No Good Gofers was a pinball machine manufactured by the Williams company in 1997. It's sales figures were marginal with approximately 3,500 units produced. The machine is quite fun to play and is themed around two gophers who want to upset the golf games of golfers on a golf course. Of course, Caddyshack comes to mind.

As any pinball nerd would tell you Williams was the king of pinball machine manufacturers in the 1990's, but due to profitability concerns stopped pinball production around 1999 to focus exclusively on other gaming machines such as slots.

Most of the late 1990's are some of the most desirable to own and or play and have some really great designs for the era. Unfortunately, No Good Gofers wasn't that popular and since the company was on the verge of getting out of pinball, the game wasn't finished.

Again, the game was really fun as is, but here are some of the existing nagging complaints about it:

  • The game has 6 balls installed but there are no 6-ball multiball modes. In fact, there aren't any 5-ball multiball modes. Clearly the designer had ideas that would have used these balls or else they would have added them.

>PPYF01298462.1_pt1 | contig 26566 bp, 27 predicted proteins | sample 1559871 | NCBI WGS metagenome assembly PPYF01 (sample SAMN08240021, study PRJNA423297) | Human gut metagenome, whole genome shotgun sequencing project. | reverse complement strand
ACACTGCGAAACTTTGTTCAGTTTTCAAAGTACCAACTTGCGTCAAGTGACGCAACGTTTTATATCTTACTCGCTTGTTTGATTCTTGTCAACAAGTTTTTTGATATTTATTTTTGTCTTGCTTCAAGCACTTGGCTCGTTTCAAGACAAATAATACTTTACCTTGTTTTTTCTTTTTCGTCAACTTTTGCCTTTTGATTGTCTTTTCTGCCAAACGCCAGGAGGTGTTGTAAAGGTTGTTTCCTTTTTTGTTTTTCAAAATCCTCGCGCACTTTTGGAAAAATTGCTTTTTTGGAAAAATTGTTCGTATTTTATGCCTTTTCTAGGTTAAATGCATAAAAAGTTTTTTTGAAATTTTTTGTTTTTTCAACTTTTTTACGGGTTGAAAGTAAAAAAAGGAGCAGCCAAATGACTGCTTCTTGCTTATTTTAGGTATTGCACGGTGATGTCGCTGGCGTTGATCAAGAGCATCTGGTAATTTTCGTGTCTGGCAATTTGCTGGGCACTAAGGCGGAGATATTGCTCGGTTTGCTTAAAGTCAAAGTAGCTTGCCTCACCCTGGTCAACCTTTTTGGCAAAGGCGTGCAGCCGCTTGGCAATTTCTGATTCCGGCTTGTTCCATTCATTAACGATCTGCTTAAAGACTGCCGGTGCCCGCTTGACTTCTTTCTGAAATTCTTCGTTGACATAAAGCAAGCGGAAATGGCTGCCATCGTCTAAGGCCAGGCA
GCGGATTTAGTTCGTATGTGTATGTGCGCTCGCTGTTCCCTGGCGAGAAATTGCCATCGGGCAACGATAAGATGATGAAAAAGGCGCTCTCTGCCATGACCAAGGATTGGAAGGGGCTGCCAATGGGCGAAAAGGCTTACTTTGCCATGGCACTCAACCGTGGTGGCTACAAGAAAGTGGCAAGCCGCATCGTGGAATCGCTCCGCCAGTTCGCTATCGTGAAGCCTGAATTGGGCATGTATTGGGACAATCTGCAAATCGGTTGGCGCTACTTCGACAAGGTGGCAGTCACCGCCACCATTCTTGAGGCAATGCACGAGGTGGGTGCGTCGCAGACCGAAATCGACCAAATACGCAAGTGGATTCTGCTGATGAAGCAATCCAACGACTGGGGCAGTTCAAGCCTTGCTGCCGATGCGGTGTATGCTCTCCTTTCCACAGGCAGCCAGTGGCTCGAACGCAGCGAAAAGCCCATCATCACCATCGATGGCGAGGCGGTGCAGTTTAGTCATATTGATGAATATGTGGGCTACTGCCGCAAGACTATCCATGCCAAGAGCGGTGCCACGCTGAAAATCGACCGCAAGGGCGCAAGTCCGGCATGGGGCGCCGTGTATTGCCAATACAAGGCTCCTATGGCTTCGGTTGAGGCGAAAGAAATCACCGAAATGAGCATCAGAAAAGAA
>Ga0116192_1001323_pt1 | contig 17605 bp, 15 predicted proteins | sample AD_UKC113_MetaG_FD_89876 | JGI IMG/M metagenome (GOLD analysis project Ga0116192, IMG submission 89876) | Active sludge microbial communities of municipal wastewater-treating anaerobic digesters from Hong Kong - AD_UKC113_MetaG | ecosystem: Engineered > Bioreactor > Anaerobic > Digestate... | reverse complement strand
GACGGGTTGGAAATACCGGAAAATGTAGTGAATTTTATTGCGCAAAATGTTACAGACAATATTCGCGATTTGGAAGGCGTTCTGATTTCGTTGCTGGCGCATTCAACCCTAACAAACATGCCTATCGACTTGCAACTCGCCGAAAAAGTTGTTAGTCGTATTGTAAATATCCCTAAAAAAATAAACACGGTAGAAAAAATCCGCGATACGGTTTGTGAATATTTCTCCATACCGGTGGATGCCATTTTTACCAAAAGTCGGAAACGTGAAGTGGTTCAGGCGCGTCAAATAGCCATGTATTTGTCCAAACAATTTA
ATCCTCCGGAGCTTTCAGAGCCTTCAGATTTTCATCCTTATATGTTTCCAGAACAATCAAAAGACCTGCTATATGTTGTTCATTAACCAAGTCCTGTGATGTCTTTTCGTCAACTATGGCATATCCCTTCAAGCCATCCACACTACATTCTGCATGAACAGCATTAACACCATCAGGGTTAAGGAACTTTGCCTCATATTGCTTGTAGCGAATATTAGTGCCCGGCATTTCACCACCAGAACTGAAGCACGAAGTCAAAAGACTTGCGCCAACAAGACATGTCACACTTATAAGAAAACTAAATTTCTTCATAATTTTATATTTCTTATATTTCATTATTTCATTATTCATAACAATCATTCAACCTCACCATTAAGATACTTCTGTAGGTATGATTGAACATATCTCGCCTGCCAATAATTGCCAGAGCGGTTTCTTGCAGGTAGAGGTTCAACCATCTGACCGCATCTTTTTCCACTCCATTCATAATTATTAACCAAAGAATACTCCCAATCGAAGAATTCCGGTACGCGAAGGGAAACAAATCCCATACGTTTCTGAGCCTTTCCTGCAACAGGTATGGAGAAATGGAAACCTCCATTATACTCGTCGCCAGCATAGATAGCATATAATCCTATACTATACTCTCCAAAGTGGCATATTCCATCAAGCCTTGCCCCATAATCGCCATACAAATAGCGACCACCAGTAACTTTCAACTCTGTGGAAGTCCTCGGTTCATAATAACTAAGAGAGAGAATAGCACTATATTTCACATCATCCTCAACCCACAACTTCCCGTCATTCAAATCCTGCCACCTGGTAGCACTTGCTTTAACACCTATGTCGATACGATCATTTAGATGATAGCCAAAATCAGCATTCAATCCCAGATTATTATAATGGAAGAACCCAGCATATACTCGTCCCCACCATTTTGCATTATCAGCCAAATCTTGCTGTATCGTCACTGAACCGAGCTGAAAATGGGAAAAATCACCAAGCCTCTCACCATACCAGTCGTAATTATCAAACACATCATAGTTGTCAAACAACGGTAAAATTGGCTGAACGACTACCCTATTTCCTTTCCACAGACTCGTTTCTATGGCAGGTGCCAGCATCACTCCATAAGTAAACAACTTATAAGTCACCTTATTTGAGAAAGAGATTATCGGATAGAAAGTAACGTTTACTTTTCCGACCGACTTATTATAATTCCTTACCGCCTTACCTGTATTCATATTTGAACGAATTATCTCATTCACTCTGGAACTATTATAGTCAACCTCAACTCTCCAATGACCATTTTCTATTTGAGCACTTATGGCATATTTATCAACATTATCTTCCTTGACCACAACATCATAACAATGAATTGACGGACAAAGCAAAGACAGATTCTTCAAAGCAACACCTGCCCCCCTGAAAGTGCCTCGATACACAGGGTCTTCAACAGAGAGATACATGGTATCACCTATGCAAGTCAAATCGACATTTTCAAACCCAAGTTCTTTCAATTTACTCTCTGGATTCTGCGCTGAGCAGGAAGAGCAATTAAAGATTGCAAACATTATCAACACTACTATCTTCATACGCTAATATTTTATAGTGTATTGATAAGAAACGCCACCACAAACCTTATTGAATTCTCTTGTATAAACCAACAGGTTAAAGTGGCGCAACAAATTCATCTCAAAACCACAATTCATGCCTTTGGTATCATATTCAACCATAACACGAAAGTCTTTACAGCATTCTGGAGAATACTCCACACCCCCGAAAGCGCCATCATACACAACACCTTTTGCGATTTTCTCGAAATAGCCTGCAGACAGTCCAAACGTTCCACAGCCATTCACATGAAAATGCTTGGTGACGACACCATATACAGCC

• During the putt out animation sequence, several modes are listed on the screen that in reality do not exist. Clearly they either ran out of time or for some other reason did not finish creating thes modes.
  • A few bugs exist that were never fixed. For example, the existing code does a poor job of detecting gophers out of position. This can really be irritating when you need to shoot at the open gopher hole, but the hole is shut. The game doesn't fix this, nor does it credit the player properly for shooting the ramp.
  • The scoring is severely imbalanced and slanted toward Gofer Multiball to the point that if you want to win in a tournament, there is no other strategy. What happens at this point is the player doesn't play any other aspect of the game except this one thing - shoot for the multiball - shoot for jackpots. Rinse, repeat.